First, let’s get this out of the way: There is no economic upside to participating in the Salesforce Community. There is a benefit of becoming recognized as an authority in your area of specialty, but this is not a ‘get rich quick’ approach. New clients might contact you as a result of your Community activity, but it will be because you are seen as an expert in an area they need assistance with. To become known as an expert takes time, energy, and commitment. If your goal is to attract new customers or clients, this is not the right place. If you want to become a better Salesforce professional, this is exactly the right place.
Community contributions come in different styles:
Most importantly, it’s the members who ask a question who truly make the Community successful. These Admins and Users are facing real-world challenges and are just trying to be successful in their roles. If they chose to solve their problems on their own, or gave up and said “can’t be done”, the rest of us would never know what they were facing, be able to learn from them, or even find out about Salesforce features we haven’t needed in our own orgs. In fact, I think they should get more recognition than they currently do. It takes confidence to admit “I don’t know how to do this”. And to admit that to a global audience is amazing. (You’ll notice I have never posted a single Question — and it’s not because I think I know everything).
There are 2 ways to contribute Answers, based on your reason for participating — one good, and one not so good. To just “get on the Top 15” which means your picture is on the Community home page, you will need to post ALOT of questions/answers (I post an average of 650 answers a month). There are Community members who get onto the “Top 15” by posting replies such as ‘No you can’t’, ‘I agree’, ‘Try a report’, ‘Workflows’. Yes, they eventually get onto the Top 15 (it still takes hours each month), but the rest of the Community starts to recognize the lack of value to their posts. As you can imagine, this does not help their reputation and doesn’t add anything to the Community either.
On the other hand, you can let the “Top 15” take care of itself (but definitely pat yourself on the back if you get your picture on the home page!), and participate with the goal of helping other people learn what you already know; learning new things about the platform we all work with; and collaborating with peers around the world to solve implementation problems that have never been solved before. It is much more beneficial to the Community, and therefore to each of us, to answer fewer questions but answer them thoroughly.
Everyone can benefit from Community participation. The legendary SteveMo has been a Salesforce user for a hundred years, is universally acclaimed an expert, and continues to offer extremely valuable advice and guidance. However, Steve openly admits to still learning something new every week, and that there are Salesforce features and functionality he doesn’t know about. We are all in the same camp: there is always something someone is doing, or wants to do, that provides a new insight on a feature area we haven’t used before (sometimes I haven’t even heard of the feature). For me personally, I have learned just as much (if not more) than I’ve shared by being part of the Community.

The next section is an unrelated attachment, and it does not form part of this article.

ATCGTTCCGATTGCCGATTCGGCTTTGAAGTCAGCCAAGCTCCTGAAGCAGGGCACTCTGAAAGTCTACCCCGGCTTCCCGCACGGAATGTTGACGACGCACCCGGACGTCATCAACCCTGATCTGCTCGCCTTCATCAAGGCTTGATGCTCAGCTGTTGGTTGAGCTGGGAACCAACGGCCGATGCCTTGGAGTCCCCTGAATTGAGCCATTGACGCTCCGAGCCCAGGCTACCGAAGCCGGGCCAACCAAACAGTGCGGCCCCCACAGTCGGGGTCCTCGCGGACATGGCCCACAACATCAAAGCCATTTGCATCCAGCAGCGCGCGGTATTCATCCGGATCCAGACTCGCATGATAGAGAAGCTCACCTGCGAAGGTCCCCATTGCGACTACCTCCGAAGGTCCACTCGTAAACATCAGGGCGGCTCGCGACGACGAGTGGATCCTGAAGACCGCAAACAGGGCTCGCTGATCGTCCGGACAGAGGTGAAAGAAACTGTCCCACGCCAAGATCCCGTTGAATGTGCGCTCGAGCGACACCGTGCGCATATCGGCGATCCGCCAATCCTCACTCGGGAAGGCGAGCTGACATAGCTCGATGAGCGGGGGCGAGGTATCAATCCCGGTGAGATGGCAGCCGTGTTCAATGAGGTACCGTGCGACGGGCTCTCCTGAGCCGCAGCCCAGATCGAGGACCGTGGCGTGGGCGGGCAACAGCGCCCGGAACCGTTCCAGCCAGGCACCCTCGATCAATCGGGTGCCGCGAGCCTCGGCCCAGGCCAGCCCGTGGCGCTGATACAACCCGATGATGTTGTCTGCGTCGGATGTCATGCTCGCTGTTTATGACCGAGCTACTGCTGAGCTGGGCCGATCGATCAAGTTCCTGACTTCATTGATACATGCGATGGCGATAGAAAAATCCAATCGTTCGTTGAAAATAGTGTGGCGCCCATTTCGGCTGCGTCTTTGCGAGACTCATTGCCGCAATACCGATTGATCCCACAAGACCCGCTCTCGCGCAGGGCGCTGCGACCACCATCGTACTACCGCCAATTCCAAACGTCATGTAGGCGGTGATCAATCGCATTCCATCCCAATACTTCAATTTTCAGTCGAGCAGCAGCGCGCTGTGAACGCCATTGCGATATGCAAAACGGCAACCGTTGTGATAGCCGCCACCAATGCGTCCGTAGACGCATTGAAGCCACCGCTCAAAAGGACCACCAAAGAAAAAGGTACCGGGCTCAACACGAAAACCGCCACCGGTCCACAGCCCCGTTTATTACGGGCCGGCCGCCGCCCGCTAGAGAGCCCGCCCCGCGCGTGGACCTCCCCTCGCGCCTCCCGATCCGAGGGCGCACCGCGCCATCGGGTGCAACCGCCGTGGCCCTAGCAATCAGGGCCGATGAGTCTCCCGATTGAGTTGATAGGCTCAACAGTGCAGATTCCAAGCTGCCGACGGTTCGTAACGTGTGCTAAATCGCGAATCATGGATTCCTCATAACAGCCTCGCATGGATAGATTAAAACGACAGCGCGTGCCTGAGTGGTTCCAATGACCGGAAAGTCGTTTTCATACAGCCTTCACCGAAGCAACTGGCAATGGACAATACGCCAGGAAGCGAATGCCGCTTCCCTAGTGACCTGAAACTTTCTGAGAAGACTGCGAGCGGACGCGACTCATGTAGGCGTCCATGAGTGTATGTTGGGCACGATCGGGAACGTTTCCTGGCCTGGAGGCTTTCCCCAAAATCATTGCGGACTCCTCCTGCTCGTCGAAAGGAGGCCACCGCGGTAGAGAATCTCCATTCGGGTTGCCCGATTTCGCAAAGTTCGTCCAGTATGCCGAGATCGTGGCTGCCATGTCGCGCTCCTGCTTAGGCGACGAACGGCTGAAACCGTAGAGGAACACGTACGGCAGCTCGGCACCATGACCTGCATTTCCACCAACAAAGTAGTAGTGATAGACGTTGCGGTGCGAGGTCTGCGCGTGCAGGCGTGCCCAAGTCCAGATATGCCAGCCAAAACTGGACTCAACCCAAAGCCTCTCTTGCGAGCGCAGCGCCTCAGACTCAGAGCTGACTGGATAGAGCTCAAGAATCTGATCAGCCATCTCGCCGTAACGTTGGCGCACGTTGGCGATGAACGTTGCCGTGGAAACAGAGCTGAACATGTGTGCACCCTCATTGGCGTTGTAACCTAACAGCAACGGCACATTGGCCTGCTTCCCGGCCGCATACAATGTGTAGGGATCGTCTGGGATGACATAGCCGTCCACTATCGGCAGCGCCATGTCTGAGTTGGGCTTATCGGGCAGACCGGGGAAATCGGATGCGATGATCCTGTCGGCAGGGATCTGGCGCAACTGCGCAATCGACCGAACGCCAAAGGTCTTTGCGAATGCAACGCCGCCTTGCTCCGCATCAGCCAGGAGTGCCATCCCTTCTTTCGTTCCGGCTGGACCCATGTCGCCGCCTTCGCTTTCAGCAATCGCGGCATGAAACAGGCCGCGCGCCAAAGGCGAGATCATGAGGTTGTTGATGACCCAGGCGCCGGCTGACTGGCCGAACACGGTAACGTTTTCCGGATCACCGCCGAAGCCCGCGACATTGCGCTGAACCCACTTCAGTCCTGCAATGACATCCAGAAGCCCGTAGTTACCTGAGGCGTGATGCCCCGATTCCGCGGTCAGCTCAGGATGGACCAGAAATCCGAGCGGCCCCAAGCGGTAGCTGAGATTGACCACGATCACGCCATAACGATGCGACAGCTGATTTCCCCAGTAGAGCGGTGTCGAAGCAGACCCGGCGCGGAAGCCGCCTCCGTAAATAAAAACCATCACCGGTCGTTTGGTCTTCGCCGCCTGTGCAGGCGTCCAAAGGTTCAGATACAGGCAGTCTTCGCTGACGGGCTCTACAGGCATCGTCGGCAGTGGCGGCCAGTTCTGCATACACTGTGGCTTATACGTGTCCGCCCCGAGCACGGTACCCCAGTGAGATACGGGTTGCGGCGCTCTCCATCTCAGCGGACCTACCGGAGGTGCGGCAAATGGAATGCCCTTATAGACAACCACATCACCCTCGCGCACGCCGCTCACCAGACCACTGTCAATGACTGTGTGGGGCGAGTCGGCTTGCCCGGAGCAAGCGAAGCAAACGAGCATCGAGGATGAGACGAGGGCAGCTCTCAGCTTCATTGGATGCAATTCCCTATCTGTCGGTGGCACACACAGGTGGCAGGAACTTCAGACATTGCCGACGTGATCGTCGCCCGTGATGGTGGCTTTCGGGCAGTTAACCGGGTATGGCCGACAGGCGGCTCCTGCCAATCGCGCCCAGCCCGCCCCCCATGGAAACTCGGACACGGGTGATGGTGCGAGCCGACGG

When I don’t know the answer to a question, I go and experiment, and learn, and then figure out how to describe what I’ve just learned in my answer. Sometimes, I can only figure out part of the answer. I add my suggestion to those already offered, and between all the responses, a solution emerges.
In addition to the Salesforce Community, there is also developerforce.com that provides a huge library of technical documentation, code samples, and forums dedicated to the programming, supporting technologies, and integrated platforms and features. The participants on these forums are the real heavy hitters when it comes to solving Salesforce-related programming problems or implementing code-based custom functionality. For technical programming/architect professionals, these forums provide very specialized and detailed discussions; and a chance to interact with the best in the world.
Membership is free for anyone in either (or both) the Salesforce Community or developerforce.com.
So, does it make sense to participate? Yes. Nowhere else can you experience the challenges of Admins and Users in thousands of different orgs, industries, company sizes, and cultures; and learn how to solve those challenges?
How you participate will depend on what you want to get from the experience.
- If you want to be a better Admin or more effective User, post your Questions. The discussion helps us all.
- If you want to share your experience with specific Salesforce features, reply to those Questions.
- If you want to learn about Salesforce features, review previous posts, then ask more Questions.
- If you just want your name on the ‘Top 15″ – post anything you like. You’ll get there, but you won’t be helping anyone — even yourself.
With over 1 million members, the Salesforce Community can definitely benefit from your skills and experiences. Someone out there is currently facing a problem you’ve already solved. Someone out there wants to be able to share their solution to a problem you are facing today. Spend an hour a month (15 minutes a week), learning from others and sharing your experience. Help grow our Community while you are helping yourself.
Salesforce Community: http://success.salesforce.com
Developer Force: http://developer.force.com